So, Israel is a linchpin in the Middle East. It is our main ally. We have such a long, rich history with Israel and we need to absolutely, unequivocally support Israel as the Democratic state ally that it is in the Middle East. And yes, I support the two-state solution. I support working with the Israeli government to get to a peace settlement. I think we’ve had some excellent first steps with the Abraham Accords and normalizing relationships with other countries in the Middle East. The United States government should help Israel establish a positive ally base there in the Middle East with other countries. That is desperately needed because the number one enemy right now is Iran in the Middle East. Iran is wreaking havoc across the Middle East, whether it’s trying to send out terrorist assassination squads against Israeli citizens, or whether it’s trying to foment rebellions in Yemen, or cause trouble and arm terrorists in Lebanon and Syria and the Gaza strip and the West Bank. Number one, we need to support Israel. Number two, we need to deal with the existential threat of Iran, because it is Iran’s goal to basically wipe Israel off the map. And we, as the United States, cannot allow them.

Do you think defense aid to Israel should have conditions on it?
No, I do not. I do not think there should be conditions to Israel. The Israelis will know how best to spend that money with the situations they have going on. We should not hamper it with strings attached.

Would you have joined the challenge to Pennsylvania’s electors in the 2020 election?
I am on the record as saying that I would have accepted the approved electors from the state of Pennsylvania.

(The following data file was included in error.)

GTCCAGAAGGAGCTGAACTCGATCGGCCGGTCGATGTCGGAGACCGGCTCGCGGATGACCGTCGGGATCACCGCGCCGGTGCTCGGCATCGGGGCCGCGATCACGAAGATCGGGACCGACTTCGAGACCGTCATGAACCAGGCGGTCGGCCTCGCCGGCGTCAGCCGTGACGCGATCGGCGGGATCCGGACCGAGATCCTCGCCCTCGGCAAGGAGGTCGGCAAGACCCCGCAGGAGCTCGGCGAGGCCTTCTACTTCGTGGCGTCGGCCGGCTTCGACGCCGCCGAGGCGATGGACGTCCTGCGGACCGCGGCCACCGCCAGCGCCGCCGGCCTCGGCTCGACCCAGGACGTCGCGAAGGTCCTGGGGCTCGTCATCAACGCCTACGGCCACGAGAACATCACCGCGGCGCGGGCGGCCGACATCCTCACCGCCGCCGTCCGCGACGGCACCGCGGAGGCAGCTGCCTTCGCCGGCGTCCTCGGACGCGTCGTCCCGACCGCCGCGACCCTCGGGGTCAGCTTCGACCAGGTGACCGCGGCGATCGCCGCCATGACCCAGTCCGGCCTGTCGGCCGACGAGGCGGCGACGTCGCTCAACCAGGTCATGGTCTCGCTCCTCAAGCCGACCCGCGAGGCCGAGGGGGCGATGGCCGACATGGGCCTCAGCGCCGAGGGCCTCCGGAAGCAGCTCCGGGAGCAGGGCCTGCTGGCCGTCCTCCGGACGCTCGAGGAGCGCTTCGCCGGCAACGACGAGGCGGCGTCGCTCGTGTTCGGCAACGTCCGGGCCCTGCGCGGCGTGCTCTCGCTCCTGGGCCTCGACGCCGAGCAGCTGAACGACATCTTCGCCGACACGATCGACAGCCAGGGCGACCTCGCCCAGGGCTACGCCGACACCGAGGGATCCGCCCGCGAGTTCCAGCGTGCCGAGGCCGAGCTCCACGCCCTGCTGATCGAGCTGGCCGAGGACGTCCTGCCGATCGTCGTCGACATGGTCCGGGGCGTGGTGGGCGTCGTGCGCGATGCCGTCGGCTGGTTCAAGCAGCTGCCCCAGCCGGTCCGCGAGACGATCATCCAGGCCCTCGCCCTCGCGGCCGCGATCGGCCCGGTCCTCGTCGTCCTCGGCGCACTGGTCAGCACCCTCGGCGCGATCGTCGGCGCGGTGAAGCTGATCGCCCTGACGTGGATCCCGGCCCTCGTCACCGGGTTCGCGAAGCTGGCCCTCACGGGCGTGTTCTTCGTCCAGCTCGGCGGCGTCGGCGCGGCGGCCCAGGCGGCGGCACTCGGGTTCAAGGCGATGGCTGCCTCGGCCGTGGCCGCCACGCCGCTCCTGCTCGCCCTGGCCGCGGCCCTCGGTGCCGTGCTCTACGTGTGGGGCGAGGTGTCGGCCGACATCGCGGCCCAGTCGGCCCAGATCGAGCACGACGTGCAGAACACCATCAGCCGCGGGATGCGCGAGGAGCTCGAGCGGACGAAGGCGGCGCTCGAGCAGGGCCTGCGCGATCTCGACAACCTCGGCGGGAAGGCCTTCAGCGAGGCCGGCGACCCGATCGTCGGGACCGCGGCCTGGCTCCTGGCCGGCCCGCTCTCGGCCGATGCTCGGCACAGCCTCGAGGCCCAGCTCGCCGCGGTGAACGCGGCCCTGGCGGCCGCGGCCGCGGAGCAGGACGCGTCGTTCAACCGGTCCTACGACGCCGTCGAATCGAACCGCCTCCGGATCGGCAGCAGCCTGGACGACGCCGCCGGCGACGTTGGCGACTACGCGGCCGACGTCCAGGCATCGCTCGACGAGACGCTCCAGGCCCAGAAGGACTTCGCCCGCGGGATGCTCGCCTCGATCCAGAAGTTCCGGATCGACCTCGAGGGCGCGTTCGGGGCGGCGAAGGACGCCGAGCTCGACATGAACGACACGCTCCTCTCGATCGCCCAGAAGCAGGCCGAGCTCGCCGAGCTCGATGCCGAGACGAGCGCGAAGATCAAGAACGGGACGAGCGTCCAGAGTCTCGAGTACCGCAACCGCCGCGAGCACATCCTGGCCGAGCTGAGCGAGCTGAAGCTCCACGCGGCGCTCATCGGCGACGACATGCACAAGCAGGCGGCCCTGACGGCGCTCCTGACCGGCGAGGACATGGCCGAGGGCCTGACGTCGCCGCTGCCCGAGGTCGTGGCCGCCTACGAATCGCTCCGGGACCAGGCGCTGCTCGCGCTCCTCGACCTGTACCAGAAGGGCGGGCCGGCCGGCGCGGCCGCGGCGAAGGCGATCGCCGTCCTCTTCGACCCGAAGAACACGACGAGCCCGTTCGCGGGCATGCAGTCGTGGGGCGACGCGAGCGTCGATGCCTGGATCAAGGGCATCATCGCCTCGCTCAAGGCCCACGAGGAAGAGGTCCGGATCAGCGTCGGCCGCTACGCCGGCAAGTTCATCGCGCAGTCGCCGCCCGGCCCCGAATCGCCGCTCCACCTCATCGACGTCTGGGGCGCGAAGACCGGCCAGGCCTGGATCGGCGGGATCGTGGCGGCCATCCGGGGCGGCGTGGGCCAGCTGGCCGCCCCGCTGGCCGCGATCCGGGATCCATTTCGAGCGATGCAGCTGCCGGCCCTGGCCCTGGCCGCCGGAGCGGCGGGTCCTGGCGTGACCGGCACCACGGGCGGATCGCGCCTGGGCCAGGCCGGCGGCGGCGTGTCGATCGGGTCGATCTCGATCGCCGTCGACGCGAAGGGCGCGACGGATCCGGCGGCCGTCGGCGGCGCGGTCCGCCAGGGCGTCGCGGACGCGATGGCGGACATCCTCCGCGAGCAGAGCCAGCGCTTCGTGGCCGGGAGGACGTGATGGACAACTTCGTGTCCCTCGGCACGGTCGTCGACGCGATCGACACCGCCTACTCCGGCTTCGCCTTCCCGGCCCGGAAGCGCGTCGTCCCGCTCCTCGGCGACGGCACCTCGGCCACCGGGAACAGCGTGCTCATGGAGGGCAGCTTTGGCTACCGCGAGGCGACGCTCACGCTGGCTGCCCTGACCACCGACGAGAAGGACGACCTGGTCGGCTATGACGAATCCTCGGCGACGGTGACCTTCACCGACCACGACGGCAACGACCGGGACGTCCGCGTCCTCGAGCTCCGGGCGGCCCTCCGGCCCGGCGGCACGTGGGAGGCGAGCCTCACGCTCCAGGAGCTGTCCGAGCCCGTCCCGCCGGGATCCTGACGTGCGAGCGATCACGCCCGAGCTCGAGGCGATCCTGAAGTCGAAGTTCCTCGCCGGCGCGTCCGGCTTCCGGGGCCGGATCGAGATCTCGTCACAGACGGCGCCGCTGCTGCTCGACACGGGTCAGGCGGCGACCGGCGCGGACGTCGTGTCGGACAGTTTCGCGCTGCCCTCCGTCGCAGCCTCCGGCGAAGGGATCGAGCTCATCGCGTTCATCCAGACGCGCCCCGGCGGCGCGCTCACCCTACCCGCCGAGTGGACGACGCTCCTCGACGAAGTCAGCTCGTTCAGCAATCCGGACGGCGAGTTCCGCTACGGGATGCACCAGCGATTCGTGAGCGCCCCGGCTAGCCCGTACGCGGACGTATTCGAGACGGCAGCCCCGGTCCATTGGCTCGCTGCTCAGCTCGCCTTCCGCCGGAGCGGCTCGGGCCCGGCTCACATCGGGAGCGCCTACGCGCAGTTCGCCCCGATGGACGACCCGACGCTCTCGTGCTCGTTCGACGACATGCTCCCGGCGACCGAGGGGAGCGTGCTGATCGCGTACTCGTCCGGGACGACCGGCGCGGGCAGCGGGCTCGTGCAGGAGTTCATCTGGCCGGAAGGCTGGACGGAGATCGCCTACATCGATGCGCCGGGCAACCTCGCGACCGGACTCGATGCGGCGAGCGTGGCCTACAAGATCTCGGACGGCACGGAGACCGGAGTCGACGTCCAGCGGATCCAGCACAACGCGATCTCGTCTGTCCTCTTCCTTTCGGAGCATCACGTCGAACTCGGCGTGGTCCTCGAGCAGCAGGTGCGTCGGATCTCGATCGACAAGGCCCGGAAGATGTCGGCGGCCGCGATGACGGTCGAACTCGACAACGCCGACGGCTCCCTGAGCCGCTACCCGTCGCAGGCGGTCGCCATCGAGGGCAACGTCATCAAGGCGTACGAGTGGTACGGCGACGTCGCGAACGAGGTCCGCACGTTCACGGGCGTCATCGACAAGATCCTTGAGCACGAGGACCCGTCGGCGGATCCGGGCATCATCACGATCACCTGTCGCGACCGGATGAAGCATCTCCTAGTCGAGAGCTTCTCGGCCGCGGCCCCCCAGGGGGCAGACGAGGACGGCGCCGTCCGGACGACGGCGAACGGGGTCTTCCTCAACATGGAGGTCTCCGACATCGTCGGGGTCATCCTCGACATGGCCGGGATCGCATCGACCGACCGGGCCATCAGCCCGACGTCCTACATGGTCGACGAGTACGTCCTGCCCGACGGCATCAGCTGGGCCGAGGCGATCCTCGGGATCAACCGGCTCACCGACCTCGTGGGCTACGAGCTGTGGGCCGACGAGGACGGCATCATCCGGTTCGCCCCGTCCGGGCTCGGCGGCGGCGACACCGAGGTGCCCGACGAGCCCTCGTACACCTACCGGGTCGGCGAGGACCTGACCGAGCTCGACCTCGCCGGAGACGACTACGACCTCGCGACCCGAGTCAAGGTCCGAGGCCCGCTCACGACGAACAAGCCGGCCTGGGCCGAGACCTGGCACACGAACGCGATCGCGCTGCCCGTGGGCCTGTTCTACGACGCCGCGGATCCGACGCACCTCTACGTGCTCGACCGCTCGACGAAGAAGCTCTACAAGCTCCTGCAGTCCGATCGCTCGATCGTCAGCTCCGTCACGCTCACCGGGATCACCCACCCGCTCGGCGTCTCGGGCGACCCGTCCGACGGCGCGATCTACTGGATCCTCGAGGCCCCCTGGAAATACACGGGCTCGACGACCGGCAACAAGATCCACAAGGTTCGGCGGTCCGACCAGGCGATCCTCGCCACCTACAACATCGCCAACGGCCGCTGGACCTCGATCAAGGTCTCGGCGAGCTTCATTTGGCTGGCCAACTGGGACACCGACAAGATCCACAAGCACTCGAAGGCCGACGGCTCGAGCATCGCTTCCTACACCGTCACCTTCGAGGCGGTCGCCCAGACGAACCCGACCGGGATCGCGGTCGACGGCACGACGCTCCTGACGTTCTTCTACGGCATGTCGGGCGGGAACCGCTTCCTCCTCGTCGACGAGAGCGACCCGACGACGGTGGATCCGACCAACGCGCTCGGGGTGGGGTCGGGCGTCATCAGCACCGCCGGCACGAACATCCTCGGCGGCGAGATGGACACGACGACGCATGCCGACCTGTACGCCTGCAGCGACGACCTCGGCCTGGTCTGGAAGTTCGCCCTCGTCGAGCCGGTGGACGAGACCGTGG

There’s been a rise in antisemitism, locally and nationally. What’s your understanding of why this is taking place and what role can the government play in stemming hate?
You know, it really saddens me to see how much hate there is. That hate manifests itself in a variety of ways. Unfortunately, oftentimes, it is minority or unique communities that are the target of that, because they’re a very easy focus of it. I think what we need to work to do in this country is to be one people, to be Americans first. To realize that, ultimately, we’re all created equal. Fundamentally, we are the same no matter what our skin color is, no matter what our religion is, no matter what our ethnic background is. We need to work together to make this country a better place. I think that that starts with leaders stepping up and presenting an inclusive message that says all communities are welcome, that says that everyone is created equal. That is something that I would be a strong advocate for. PJC

Ethan Beck can be reached at ebeck@pittsburghjewishchronicle.org.